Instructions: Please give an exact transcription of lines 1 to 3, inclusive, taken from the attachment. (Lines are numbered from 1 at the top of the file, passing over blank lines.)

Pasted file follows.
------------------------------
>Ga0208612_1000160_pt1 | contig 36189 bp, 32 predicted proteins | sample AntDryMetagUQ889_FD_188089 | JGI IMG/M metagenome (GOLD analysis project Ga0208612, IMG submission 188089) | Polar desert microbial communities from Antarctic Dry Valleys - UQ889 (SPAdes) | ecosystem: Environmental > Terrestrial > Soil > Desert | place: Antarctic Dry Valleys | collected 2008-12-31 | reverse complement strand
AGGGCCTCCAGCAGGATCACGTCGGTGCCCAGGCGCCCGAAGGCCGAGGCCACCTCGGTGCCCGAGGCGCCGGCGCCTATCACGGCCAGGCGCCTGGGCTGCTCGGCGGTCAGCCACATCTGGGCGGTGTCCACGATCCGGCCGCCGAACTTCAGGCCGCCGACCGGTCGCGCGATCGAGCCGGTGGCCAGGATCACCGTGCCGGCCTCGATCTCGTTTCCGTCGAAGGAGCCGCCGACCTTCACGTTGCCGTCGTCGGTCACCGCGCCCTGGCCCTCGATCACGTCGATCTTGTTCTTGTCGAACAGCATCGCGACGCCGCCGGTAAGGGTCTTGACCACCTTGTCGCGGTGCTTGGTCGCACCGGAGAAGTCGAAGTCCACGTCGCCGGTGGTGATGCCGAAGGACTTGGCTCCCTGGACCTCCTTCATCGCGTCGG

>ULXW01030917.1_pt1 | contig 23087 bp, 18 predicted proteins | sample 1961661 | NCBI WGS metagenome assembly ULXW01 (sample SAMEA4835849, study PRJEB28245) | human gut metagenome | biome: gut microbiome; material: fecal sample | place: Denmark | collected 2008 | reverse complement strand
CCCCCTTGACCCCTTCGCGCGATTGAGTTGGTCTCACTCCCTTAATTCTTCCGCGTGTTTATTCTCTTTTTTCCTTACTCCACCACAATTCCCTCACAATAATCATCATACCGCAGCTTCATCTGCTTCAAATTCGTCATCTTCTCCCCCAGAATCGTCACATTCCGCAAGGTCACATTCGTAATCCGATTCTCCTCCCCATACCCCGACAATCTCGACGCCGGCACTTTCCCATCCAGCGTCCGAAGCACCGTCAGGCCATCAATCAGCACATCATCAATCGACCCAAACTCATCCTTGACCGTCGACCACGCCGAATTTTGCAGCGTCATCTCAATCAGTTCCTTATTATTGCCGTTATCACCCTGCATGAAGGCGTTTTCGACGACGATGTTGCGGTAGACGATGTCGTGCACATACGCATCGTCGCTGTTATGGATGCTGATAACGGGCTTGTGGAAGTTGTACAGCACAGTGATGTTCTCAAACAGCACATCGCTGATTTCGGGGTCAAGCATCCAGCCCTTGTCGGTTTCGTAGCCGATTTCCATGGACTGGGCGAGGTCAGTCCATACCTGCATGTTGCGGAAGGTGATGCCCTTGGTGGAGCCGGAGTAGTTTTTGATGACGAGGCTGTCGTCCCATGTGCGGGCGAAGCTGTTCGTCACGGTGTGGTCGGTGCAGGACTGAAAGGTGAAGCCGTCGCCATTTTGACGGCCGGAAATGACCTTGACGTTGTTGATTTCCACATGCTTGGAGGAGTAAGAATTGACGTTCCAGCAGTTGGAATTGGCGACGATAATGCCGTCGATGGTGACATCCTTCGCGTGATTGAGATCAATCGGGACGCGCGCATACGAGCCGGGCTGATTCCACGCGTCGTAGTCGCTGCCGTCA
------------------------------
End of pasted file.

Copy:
>Ga0208612_1000160_pt1 | contig 36189 bp, 32 predicted proteins | sample AntDryMetagUQ889_FD_188089 | JGI IMG/M metagenome (GOLD analysis project Ga0208612, IMG submission 188089) | Polar desert microbial communities from Antarctic Dry Valleys - UQ889 (SPAdes) | ecosystem: Environmental > Terrestrial > Soil > Desert | place: Antarctic Dry Valleys | collected 2008-12-31 | reverse complement strand
AGGGCCTCCAGCAGGATCACGTCGGTGCCCAGGCGCCCGAAGGCCGAGGCCACCTCGGTGCCCGAGGCGCCGGCGCCTATCACGGCCAGGCGCCTGGGCTGCTCGGCGGTCAGCCACATCTGGGCGGTGTCCACGATCCGGCCGCCGAACTTCAGGCCGCCGACCGGTCGCGCGATCGAGCCGGTGGCCAGGATCACCGTGCCGGCCTCGATCTCGTTTCCGTCGAAGGAGCCGCCGACCTTCACGTTGCCGTCGTCGGTCACCGCGCCCTGGCCCTCGATCACGTCGATCTTGTTCTTGTCGAACAGCATCGCGACGCCGCCGGTAAGGGTCTTGACCACCTTGTCGCGGTGCTTGGTCGCACCGGAGAAGTCGAAGTCCACGTCGCCGGTGGTGATGCCGAAGGACTTGGCTCCCTGGACCTCCTTCATCGCGTCGG

>ULXW01030917.1_pt1 | contig 23087 bp, 18 predicted proteins | sample 1961661 | NCBI WGS metagenome assembly ULXW01 (sample SAMEA4835849, study PRJEB28245) | human gut metagenome | biome: gut microbiome; material: fecal sample | place: Denmark | collected 2008 | reverse complement strand